The Taiwan Bicycle
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Carbon Composites Ratio of Stiffness to Density

Glenn Reeves

The World Federation of the Sporting Goods Industry 2011 Handbook arrived in the mail a day or so ago. You can download a copy of it at the WFSGI website. It’s of specific interest due to the section on the bicycle industry. NB also the article on the impact of electric bikes.

One article “Composites at the Leading Edge” written by Jan-Anders Manson of the Swiss Federal Institute of Technology, and Pierre-Etienne Bourban of the Laboratory of Polymer and Composite Technology, Lausanne gives an overview of carbon fiber.

They compare carbon fiber with glass fiber composites, steel, titanium, aluminum, magnesium, wood, and plastic as to the ratio of stiffness to density or “specific stiffness”. The “figure” presented in this, admittedly brief, article line these up in a graph that lacks specific values. The graph is divided into five equal proportions that give us sense of the overwhelming superiority of carbon fiber as against the others. I’ll give them values from 1-5.

Barely making it more than 1/10th of the way into the first is plastic, followed by wood making it 3/4 of the way into #1. Then you have magnesium, aluminum, titanium, steel, and fiber-glass all making it from 10-25% into the second section. They are all dwarfed by carbon fiber composites which hits the 4th level–very high stiffness and low density.

This is interesting also in light of the article that appeared around a month or so ago giving anecdotal evidence that a “carbon” bike is no faster than a steel bike (and check out Mark V of Bike Hugger’s comments). The doctor who carried out this study compared commuting to his workplace on a steel-framed roadbike with a carbon-framed bike. He concluded that a “30% reduction in bicycle weight did not reduce commuting time over a distance of 27 miles (43.5 km).”

I noticed that the doctor mentioned “efficiency” at the beginning of the article as he sets up the context to the study: “No one will tell you how much more efficient one bicycle is over another; they just say it is better.” That’s a good point. There is a bit too much of this-is-better-than-thatism where there is no metric made explicit to provide a solid foundation for making such claims right across a wide range of industries that rely on consumers being dazzled by the technology.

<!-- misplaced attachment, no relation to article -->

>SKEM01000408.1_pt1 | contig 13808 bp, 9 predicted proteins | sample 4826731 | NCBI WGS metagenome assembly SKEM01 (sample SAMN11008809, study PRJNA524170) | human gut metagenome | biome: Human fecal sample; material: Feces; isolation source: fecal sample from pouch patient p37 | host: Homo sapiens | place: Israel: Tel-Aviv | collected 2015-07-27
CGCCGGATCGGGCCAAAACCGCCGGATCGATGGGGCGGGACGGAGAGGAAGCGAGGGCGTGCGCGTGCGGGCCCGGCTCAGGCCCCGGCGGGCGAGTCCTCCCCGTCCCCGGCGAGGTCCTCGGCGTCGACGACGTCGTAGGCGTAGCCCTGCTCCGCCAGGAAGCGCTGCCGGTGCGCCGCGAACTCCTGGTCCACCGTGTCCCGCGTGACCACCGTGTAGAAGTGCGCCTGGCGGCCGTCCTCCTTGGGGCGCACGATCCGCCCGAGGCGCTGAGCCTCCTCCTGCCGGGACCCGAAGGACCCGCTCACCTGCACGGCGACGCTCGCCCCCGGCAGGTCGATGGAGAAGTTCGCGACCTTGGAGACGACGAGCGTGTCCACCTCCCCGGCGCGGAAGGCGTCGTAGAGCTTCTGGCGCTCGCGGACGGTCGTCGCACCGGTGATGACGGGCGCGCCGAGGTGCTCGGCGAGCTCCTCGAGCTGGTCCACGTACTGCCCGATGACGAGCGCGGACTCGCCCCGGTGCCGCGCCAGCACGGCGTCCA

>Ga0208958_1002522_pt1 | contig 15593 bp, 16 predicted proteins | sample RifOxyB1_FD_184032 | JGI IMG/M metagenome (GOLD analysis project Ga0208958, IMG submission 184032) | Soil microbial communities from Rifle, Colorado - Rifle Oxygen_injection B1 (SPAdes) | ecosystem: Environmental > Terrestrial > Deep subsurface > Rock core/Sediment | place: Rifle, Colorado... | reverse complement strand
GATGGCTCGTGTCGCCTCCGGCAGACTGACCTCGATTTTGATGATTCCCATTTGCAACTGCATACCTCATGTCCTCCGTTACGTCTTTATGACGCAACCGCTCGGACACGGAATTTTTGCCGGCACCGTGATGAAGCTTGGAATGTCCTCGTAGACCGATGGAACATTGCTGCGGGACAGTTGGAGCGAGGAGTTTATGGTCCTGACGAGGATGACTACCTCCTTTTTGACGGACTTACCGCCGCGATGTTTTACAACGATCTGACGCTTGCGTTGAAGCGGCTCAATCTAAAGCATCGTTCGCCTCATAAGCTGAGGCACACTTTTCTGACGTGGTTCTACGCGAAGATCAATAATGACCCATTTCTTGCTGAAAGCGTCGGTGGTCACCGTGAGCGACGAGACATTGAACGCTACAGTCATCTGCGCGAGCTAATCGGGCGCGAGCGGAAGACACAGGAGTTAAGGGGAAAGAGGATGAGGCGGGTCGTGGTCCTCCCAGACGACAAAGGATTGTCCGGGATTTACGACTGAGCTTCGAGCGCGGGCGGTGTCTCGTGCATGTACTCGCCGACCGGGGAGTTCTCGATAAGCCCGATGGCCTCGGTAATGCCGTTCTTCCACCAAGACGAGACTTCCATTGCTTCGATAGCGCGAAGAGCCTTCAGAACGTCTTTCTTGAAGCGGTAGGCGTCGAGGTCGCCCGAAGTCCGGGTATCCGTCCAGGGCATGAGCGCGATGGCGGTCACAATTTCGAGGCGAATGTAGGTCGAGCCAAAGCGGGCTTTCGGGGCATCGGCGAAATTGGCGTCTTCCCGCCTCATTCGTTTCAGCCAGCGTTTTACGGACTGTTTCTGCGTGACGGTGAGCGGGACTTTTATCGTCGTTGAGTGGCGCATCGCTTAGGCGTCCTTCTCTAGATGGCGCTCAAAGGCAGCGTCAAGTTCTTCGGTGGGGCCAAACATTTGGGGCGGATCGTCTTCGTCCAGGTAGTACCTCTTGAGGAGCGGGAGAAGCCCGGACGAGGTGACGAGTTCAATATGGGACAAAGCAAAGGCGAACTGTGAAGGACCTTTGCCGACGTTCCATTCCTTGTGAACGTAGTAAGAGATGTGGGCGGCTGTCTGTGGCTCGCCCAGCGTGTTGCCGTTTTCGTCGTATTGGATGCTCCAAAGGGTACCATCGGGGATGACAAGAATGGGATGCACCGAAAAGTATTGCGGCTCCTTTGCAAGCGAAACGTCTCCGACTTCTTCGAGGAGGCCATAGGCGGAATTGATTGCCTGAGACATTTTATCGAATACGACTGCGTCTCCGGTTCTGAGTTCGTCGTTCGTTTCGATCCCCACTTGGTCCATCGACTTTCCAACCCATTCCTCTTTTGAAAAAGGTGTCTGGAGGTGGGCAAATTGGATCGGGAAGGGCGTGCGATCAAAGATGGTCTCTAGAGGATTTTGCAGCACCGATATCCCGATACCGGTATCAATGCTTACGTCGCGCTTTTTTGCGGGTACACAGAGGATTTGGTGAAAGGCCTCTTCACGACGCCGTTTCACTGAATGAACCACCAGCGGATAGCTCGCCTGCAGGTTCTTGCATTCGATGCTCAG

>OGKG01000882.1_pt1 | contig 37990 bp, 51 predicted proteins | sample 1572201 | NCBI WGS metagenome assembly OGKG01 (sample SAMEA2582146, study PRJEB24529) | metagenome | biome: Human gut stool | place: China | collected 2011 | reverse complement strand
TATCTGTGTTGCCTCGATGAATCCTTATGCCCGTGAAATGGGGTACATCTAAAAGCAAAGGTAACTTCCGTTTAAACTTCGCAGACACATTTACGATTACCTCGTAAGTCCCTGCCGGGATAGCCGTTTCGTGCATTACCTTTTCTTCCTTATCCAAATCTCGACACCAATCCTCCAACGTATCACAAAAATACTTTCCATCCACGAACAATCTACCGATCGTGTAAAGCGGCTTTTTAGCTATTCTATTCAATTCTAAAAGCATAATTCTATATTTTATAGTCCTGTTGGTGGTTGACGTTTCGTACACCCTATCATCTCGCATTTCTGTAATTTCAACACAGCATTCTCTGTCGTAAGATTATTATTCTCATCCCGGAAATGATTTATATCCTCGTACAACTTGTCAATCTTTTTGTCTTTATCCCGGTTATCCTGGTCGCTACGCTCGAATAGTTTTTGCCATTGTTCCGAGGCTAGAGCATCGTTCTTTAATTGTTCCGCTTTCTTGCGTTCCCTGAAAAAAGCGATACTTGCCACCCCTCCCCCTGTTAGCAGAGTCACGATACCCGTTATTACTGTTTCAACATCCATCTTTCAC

The thing is the doctor does not really follow this up. What struck me when a link the article appeared in my twitter feed was that if the commuting times were constant the greater efficiency of carbon (“specific stiffness”) would mean less energy expenditure. A high-end heart rate monitor with caloric expenditure for each journey would have been a very important variable to throw into the  mix I would have thought. At the least it would have been interesting.

The second part of the doctor’s conclusion, however, that would be hard to argue with is that “a reduction in the weight of the cyclist rather than that of the bicycle may deliver greater benefit and at reduced cost.” It’s a point that comes up from time to time and  is completely rational. A cyclist pays a high premium per gram of weight reduction between bikes that may differ less than 1kg in weight.

But, sure, the emotions and processes behind a consumer’s decision to purchase a cheaper and slightly heaver alloy-framed bike vs a (assumed high-modulus) carbon alternative assure carbon fiber’s position as the pre-eminent high-end material of choice. As the authors of the “Composites” article finish off: the future of carbon fiber will involve greater use of nano-materials, an emphasis on damping and making composites more environmentally friendly ie. bio-based polymers.

This third development would go a long way to solving a key problem with carbon-fiber products after they have finished their useful life. (See one of my posts from last year about what Giant did with a whole batch of frames in the early days of adoption of carbon fiber in frame-making).

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